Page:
A home mover is when you have a mortgage on your current home and plan to move to a new property. You don’t necessarily need to change your mortgage in order to move home, but you have the option to do so.
What is Porting?
If you choose to remain on your current mortgage when you move to a new home, you may be able to port your mortgage. Most lenders are able to transfer your mortgage to the new property for you, which is called porting.
When your mortgage is ported, a new mortgage application is required. This is to determine if you will be accepted or declined based on your current circumstances which may be different to when you first took out the mortgage.
You will need to pay valuation fees and stamp duty on your new property at the time of application. If your new property requires that you increase your loan amount, you may have to take out an additional mortgage, as well as the ported one. This can be quite expensive, and you may find that it’s better to look at a remortgage.
Purchasing with your Current Lender
Whilst you can choose to remortgage with your current provider, it’s unlikely they will be able to provide a significantly lower interest rate than you are currently paying. You won’t necessarily avoid paying early repayment fees by staying with the same lender. Unless you’re on a SVR (standard variable rate) mortgage, most lenders will still charge fees to get out of your current mortgage deal, even when you stay with them.
Purchasing with a New Lender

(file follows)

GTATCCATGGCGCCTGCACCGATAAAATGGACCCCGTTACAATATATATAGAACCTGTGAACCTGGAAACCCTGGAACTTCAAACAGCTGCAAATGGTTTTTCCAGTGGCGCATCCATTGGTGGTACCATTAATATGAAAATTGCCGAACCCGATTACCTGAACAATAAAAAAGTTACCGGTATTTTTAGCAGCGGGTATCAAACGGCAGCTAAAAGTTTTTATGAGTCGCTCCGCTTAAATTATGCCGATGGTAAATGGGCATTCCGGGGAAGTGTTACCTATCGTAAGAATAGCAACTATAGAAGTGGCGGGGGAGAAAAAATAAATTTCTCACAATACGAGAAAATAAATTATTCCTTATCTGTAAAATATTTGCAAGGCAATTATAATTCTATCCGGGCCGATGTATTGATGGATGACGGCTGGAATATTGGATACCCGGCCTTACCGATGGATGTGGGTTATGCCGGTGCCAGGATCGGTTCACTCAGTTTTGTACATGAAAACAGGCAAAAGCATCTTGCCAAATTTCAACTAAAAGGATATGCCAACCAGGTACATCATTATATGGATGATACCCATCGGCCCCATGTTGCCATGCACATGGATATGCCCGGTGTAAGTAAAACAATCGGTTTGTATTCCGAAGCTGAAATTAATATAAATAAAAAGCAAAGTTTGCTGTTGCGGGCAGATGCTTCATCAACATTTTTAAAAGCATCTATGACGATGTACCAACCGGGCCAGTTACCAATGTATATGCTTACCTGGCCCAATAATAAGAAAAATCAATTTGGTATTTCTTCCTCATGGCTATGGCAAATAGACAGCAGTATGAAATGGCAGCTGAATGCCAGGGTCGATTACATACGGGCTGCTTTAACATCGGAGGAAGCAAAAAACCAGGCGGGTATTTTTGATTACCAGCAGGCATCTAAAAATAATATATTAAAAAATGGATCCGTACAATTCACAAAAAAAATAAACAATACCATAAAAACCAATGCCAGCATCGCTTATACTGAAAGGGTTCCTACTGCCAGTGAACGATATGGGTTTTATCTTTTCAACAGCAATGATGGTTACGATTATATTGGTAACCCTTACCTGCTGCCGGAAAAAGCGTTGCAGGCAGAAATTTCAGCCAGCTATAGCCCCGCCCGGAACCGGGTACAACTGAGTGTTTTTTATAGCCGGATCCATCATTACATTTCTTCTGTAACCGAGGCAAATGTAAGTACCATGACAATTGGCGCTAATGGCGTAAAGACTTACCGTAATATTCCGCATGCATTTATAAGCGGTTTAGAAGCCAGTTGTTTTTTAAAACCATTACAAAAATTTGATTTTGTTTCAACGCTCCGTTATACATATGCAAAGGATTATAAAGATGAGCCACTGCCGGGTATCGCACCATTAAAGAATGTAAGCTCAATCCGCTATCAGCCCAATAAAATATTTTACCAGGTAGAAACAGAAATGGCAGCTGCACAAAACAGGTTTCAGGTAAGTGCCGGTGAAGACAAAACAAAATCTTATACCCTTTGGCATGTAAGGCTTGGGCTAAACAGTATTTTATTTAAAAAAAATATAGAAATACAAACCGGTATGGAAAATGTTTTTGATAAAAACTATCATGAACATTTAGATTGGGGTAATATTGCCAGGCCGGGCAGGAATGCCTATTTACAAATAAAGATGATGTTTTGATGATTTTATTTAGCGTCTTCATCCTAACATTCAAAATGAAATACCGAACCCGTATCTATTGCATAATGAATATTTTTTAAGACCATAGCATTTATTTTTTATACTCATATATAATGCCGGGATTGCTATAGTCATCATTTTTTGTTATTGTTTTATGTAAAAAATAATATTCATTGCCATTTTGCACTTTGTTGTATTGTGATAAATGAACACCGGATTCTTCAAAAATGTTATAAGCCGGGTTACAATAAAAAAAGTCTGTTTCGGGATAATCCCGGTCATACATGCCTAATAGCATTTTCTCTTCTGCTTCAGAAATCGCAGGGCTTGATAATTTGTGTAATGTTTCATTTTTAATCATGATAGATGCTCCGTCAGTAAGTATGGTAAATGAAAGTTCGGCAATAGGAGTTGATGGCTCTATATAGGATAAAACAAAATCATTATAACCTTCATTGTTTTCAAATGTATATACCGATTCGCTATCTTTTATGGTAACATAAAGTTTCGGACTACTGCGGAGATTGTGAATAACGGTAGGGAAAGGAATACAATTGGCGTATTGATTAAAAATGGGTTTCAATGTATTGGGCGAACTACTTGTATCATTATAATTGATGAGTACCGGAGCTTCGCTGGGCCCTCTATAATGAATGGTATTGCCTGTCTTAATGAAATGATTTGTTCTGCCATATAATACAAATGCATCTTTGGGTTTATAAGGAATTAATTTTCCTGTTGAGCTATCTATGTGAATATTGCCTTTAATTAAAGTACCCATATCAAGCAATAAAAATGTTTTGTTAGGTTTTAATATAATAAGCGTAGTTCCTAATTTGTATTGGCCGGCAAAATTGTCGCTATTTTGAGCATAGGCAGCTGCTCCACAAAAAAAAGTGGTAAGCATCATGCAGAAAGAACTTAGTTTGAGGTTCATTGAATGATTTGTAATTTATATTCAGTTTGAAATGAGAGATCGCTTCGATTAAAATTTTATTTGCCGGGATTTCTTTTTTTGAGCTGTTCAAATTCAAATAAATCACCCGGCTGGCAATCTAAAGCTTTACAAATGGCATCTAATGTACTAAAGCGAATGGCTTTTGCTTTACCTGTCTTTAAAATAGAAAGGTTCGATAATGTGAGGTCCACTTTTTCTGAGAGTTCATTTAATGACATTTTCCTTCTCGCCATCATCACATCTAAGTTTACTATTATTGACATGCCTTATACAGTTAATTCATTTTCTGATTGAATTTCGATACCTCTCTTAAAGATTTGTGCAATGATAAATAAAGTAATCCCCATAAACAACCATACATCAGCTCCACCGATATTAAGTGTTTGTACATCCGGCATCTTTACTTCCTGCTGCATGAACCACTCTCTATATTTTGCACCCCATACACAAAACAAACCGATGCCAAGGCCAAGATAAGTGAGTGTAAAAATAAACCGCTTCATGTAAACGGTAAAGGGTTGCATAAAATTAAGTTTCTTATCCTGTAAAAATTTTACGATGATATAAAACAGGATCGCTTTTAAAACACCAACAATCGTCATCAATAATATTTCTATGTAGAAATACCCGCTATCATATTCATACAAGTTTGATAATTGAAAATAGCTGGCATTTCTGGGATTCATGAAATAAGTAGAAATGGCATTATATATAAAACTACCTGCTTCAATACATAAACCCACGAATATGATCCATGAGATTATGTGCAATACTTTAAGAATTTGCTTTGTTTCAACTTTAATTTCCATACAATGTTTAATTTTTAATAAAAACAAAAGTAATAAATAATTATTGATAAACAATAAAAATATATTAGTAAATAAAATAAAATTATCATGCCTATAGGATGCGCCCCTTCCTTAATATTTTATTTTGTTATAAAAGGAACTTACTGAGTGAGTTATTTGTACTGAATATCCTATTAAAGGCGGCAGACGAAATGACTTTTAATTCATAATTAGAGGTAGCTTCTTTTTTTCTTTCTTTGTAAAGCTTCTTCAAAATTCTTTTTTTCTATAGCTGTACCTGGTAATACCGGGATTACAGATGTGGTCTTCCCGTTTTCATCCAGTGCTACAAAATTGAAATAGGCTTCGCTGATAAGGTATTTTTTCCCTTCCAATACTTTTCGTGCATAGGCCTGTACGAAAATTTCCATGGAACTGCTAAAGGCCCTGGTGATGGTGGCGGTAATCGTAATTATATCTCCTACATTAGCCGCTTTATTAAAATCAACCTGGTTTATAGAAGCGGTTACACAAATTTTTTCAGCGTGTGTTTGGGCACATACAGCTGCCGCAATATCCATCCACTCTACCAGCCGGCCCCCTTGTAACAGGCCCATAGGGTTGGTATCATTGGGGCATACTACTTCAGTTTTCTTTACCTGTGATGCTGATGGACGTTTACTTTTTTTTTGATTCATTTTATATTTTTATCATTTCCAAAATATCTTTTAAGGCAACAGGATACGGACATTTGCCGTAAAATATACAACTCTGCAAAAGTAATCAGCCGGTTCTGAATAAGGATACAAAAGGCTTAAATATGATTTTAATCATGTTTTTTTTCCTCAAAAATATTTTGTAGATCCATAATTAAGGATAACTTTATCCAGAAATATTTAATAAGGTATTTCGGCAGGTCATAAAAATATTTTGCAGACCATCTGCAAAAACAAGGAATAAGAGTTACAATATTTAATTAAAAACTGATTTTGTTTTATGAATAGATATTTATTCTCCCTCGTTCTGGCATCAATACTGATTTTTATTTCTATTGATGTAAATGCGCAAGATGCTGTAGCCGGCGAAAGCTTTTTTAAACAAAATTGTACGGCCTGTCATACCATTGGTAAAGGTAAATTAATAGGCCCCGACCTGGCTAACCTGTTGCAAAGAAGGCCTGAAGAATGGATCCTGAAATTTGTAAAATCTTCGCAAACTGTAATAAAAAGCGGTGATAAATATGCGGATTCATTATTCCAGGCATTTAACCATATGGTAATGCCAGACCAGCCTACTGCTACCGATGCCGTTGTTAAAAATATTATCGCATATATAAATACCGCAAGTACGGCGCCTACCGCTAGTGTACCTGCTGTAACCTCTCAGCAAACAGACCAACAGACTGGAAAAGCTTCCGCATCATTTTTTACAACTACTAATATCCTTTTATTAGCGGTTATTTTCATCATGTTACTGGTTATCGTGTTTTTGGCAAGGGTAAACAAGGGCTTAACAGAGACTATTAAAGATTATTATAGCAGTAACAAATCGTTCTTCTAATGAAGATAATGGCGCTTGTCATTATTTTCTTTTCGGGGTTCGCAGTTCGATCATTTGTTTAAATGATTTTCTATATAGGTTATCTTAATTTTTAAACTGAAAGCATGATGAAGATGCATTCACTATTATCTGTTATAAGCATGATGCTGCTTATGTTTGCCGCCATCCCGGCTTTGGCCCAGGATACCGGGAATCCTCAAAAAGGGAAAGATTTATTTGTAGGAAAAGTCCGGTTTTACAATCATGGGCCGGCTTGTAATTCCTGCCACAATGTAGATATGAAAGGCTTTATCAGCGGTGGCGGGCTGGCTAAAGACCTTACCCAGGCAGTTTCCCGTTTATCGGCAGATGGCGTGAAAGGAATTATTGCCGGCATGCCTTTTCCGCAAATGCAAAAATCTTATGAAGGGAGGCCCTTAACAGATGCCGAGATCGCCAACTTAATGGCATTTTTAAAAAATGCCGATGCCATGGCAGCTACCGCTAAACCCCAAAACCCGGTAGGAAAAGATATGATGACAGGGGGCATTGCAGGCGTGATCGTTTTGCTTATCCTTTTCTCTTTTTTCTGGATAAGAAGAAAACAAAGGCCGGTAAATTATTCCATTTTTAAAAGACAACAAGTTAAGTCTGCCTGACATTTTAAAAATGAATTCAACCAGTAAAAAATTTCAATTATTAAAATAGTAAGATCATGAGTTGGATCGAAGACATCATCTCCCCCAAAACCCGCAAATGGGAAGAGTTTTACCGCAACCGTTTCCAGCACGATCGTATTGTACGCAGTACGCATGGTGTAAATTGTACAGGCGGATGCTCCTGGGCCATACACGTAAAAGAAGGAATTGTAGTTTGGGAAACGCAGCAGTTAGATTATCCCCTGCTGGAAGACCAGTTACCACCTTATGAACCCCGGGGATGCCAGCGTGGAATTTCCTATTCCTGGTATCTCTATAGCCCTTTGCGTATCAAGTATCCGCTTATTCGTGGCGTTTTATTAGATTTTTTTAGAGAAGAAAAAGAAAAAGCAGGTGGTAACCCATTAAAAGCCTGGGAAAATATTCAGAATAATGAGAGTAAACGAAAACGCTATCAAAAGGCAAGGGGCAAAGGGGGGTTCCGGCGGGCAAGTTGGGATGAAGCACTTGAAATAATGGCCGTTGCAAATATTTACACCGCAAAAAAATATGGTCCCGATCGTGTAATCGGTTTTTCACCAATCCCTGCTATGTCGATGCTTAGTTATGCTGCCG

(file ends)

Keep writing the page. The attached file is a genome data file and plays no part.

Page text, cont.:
If you choose not to port your mortgage, remortgaging with another provider has the greatest chance of saving you money. You can apply for a remortgage to pay off your current mortgage and borrow enough to purchase your new home. You also have the option to pay off your existing mortgage through the proceeds of its sale but bear in mind, that this may leave you liable for early repayment fees.
How your Current Home Value Affects your Options?
If your current property has risen in value, it is usually possible to upsize to a higher valued property. If your home hasn’t risen in value, you will need to prove that you can afford the increased repayments on your mortgage.
This has the potential to save you the most money and may suit some homeowners, especially where children have left home. If you raise enough from the sale of your current home, it may be possible to purchase a cheaper new home outright.
If your home is in negative equity (you owe more than your home is worth), it’s very unlikely that an application for remortgage will be accepted by any lender.